By Pranav Vaidya, Hidayatullah National Law University, Raipur.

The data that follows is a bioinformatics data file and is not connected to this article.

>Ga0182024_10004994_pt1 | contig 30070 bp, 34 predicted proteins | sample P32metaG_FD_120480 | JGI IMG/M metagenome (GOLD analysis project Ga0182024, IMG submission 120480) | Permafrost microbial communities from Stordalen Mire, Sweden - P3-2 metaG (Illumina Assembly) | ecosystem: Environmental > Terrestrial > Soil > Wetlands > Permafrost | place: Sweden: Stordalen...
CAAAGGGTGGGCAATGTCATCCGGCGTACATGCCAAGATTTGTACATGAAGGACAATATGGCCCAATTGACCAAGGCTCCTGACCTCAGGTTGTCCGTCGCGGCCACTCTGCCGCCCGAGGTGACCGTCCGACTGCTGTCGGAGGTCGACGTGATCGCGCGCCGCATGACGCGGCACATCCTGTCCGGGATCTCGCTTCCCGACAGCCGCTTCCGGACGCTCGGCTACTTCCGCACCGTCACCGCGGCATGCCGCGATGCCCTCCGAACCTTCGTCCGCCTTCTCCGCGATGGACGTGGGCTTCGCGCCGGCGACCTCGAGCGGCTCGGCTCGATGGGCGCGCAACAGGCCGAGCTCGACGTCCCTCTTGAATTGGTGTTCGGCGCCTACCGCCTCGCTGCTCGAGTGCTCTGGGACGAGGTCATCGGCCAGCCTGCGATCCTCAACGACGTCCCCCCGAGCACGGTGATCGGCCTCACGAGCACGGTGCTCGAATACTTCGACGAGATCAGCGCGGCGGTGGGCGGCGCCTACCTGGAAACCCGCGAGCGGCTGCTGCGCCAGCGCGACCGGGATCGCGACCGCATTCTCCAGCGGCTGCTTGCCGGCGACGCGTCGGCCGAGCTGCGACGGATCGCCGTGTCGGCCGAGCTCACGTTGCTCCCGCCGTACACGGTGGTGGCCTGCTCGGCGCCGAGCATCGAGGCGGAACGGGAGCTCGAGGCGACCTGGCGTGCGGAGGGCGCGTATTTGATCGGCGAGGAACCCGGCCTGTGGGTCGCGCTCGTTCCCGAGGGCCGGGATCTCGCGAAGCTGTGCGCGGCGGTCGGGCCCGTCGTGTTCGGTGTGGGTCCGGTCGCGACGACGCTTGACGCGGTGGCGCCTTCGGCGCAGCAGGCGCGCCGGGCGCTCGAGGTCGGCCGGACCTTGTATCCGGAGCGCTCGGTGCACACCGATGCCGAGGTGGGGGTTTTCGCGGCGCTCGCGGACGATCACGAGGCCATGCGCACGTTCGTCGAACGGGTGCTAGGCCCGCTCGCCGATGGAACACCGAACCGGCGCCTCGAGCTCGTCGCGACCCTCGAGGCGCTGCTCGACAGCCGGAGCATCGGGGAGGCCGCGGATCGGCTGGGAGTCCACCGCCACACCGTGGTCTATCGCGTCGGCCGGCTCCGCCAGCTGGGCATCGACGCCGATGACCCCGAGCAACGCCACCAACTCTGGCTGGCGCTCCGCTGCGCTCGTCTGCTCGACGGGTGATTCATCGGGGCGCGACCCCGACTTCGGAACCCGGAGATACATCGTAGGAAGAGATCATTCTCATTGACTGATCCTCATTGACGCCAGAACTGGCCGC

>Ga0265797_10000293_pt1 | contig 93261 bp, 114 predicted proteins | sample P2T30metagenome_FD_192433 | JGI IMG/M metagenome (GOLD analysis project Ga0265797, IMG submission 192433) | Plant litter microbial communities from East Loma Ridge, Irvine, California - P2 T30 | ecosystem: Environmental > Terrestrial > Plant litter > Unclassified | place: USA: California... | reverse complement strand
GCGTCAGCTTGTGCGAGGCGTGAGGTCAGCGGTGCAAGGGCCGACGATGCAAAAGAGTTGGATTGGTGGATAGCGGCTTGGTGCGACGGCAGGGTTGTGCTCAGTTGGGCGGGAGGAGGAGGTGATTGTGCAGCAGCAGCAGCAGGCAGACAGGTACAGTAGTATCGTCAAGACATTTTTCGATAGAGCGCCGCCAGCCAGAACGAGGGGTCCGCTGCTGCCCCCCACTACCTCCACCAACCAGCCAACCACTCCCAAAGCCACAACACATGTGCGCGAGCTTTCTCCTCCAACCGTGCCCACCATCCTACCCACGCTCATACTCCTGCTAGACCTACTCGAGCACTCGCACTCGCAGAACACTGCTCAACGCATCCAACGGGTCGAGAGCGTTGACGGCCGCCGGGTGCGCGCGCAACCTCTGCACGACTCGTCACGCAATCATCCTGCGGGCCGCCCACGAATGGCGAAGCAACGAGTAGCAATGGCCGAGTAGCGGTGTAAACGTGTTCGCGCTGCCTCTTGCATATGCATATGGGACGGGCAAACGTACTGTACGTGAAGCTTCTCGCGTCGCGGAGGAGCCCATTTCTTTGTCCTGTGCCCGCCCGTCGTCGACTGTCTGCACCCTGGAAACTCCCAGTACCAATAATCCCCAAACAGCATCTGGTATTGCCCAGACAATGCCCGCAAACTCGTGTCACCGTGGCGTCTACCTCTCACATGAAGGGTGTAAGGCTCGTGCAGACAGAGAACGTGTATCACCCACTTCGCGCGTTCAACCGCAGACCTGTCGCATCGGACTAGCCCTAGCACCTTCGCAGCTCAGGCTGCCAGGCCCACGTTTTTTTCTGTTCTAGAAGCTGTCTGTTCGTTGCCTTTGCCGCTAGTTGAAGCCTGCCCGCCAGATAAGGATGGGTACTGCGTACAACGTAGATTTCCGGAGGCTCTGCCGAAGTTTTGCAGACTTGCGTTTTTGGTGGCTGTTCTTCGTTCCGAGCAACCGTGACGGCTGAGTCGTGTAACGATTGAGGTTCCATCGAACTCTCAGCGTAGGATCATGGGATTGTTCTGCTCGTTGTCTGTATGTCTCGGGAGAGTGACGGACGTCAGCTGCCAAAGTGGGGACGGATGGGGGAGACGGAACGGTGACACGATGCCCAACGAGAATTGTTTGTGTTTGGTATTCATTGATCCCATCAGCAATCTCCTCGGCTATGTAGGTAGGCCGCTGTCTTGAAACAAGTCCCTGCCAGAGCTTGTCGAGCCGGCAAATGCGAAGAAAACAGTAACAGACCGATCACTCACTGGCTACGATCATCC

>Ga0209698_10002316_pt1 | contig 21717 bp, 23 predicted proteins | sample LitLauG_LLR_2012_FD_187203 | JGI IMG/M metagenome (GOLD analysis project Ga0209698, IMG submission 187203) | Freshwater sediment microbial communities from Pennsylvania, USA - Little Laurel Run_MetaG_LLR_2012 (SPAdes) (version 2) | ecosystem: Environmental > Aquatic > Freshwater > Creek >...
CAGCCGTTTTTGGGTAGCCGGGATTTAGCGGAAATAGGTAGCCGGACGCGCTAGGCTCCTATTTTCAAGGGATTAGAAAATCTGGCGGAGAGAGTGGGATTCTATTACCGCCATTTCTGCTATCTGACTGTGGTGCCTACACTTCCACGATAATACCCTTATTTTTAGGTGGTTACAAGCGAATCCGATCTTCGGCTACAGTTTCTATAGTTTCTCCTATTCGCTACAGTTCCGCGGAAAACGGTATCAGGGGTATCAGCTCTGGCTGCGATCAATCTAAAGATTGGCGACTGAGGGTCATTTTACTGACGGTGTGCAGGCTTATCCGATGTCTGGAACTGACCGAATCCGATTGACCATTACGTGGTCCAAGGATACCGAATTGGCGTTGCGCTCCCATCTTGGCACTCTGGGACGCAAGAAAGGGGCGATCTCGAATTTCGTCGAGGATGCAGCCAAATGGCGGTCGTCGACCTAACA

After sustaining under centuries of British rule, when India took its first breath as a free democratic and secular republic, by ratifying a written Constitution in 1950, it was in a state of turmoil, as the British Rule on India virtually halted the political and economic development of the Country. The corresponding social, political, and geographical inequities gave rise to differences between individuals. It was realized that, “in order to preserve the integrity and unity of such a vast territory comprising of different and varied cultures, languages and religions, we need to adopt measures to grant additional protection to these regions and communities living therein, under the Constitution of India”. Controversy arose immediately after the independence of the Country, when princely states like Jammu & Kashmir weren’t ready to become a part of the Union of States of India, as these States were majorly populated by Muslims. Conclusively, the efforts of the government were successful when the negotiations tuned in with the King of J&K, thereby granting the “Special Category Status” to Jammu & Kashmir under Part XXI of the Constitution of India Act, 1950. Continue reading